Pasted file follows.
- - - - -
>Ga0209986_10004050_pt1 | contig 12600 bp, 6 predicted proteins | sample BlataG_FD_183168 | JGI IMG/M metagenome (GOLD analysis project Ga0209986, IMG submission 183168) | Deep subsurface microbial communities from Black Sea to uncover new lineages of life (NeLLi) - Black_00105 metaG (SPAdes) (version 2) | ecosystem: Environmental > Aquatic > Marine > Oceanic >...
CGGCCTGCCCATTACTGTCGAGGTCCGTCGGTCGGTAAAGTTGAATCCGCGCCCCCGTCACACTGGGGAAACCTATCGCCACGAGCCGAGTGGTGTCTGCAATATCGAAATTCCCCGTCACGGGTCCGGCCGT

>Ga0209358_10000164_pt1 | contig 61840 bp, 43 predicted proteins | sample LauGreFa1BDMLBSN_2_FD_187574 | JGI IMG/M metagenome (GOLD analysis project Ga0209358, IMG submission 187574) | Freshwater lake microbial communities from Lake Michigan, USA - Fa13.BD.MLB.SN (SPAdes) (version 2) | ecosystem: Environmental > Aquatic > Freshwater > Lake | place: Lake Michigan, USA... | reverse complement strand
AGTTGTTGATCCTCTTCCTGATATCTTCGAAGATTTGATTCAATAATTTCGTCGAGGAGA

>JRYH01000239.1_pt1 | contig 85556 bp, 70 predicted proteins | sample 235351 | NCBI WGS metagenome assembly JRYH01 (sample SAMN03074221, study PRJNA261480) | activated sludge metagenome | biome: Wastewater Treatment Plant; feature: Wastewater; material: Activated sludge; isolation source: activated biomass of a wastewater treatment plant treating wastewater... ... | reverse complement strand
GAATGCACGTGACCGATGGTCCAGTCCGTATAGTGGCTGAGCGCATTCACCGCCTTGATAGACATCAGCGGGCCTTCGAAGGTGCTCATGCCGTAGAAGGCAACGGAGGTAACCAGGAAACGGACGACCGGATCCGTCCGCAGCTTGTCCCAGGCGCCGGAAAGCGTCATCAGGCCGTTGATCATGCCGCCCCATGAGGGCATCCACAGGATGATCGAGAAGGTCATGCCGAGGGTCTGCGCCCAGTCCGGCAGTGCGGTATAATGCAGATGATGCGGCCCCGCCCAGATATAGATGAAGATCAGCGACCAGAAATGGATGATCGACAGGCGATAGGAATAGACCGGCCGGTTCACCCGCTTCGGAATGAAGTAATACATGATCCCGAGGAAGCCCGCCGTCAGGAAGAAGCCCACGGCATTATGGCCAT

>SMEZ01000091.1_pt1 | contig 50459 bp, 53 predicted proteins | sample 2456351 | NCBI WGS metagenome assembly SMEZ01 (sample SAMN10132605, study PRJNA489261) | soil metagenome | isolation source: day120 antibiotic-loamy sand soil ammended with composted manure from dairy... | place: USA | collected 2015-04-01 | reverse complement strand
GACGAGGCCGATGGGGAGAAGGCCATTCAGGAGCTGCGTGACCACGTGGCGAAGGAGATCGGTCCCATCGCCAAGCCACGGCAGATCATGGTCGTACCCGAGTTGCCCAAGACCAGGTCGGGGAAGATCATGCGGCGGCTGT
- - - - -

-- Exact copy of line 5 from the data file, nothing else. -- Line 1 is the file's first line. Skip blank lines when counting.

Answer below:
>JRYH01000239.1_pt1 | contig 85556 bp, 70 predicted proteins | sample 235351 | NCBI WGS metagenome assembly JRYH01 (sample SAMN03074221, study PRJNA261480) | activated sludge metagenome | biome: Wastewater Treatment Plant; feature: Wastewater; material: Activated sludge; isolation source: activated biomass of a wastewater treatment plant treating wastewater... ... | reverse complement strand